- Anxiety: This is one of the more common symptoms people experience during withdrawal from Abilify. You may experience significant anxiety in social situations and/or general anxiety. It may become so severe that it becomes difficult to concentrate or fall asleep. The intensity should gradually subside.
- Appetite changes: Some people report that they have less of an appetite when coming off of the medication. This may be related to your mood – especially if you sense that you are becoming increasingly depressed while coming off of Abilify.
- Concentration problems: Some people have problems with concentration and focus when going through withdrawal. This has to do with the fact that your brain is trying to readjust itself. Since it is no longer receiving the medication, it is thrown out of balance. This may lead to foggy thinking and temporarily worsening of cognition.
- Confusion: Experiencing general confusion and memory problems is common. These should eventually go away as your brain attempts to reset itself.
- Depression: If you were taking Abilify to help treat depression, your depression may rear its ugly head again during withdrawal. Only this time, the depression that you experience may be even worse than before you got on the drug.
- Diarrhea: If you experienced constipation while on Abilify, you may experience temporary diarrhea while coming off of this medication. The best way to deal with this is to get some Imodium (available over the counter).
- Dizziness: With any antipsychotic drug withdrawal, Abilify can cause you to feel dizzy. If you are coming off of the drug too fast, dizziness is especially common. The more gradually you taper, the less likely you are to experience extreme dizziness.
- Excessive crying: It is very common to experience excessive crying when coming off of this medication – especially if it was used to treat your depression. You may experience a profound emotional response that triggers crying spells. Just recognize that this is part of the withdrawal.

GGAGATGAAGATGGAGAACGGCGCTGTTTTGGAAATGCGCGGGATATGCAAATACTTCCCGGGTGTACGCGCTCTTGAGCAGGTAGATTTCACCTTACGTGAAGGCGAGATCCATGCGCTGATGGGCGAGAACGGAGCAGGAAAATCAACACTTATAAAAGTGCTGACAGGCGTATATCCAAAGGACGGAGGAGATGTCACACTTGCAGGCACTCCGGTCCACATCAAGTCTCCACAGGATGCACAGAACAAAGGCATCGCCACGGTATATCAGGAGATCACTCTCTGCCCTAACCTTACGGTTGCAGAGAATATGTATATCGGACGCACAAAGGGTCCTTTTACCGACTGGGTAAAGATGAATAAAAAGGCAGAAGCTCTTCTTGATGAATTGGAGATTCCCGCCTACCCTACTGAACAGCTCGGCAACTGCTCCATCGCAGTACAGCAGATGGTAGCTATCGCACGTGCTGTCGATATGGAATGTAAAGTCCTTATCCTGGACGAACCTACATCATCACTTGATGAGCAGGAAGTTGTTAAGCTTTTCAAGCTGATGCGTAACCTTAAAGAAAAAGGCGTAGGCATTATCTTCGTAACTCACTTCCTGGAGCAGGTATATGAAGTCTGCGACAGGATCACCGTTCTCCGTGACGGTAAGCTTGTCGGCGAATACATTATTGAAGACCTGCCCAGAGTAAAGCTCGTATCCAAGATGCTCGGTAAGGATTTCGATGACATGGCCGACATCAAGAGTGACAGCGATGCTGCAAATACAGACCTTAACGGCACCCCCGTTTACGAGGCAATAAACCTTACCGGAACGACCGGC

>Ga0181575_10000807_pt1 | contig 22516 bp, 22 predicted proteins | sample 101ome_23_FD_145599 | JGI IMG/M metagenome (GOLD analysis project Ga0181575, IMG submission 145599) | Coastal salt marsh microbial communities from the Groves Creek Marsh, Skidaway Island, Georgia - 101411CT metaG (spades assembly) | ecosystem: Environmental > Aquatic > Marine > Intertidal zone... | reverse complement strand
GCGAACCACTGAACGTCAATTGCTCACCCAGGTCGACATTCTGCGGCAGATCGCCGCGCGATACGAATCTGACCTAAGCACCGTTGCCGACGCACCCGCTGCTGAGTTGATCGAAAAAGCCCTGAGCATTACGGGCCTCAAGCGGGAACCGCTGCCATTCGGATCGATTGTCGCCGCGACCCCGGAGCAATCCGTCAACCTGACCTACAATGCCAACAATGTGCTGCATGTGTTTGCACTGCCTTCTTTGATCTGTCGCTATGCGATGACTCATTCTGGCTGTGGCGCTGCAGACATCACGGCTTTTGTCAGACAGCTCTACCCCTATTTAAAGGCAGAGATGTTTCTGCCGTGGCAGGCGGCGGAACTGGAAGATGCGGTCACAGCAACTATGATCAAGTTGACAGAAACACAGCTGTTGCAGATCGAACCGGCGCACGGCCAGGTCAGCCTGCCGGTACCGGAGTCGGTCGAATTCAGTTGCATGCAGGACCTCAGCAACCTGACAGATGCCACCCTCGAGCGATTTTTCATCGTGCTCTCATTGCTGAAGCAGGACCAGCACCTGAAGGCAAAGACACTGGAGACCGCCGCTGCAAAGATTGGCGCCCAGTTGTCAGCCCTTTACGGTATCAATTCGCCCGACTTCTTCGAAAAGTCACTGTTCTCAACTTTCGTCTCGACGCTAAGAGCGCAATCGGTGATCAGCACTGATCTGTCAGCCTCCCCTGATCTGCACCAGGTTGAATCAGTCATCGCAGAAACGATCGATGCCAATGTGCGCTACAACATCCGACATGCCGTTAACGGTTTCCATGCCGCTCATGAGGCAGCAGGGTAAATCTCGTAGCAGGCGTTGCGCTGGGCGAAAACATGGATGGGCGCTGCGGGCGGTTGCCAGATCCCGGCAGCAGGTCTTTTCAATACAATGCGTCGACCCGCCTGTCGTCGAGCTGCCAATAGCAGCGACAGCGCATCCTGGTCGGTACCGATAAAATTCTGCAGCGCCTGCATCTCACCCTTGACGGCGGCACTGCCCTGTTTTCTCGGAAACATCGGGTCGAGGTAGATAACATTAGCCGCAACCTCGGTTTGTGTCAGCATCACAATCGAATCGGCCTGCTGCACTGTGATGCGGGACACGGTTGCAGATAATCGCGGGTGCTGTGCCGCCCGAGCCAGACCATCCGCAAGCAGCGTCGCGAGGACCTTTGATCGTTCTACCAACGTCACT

- Hallucinations: There is the possibility that you could actually hallucinate while coming off of Abilify. Research has shown that some individuals develop psychotic symptoms while coming off of antipsychotics – even if they have no prior history of schizophrenia.
- Headache: This is another very common symptom of Abilify withdrawal. Your brain is no longer receiving the drug that it has been supplied with – this leads to headaches. The headaches may be minor or extreme.
- Insomnia: This is among the most common symptoms to experience when withdrawing from Abilify. You may be unable to fall asleep at night and feel restless. This may persist for a few weeks as your sleep cycle attempts to reset itself.
- Irritability: If you used this medication to help with your depression and irritability, coming off of it may result in temporarily increased irritability. Most medications that help curb irritability result in the opposite effect when a person comes off of them.
- Joint pain: Some people have reported muscle tension, stiffness, and joint pain when coming off of the drug. Ironically many people report changes in joint and muscle tension when going on the medication, so it would make sense that withdrawal could have a similar effect.
- Lightheadedness: People have reported feelings of lightheadedness throughout the day. This may cause people to feel dizzy. If you feel lightheaded, keep in mind that it is your brain chemistry attempting to readjust.
- Mood swings: Some people report experiencing changes in mood. One minute they may be angry, the next minute extremely depressed. If you have no prior history of mood swings, this is likely due to the withdrawal.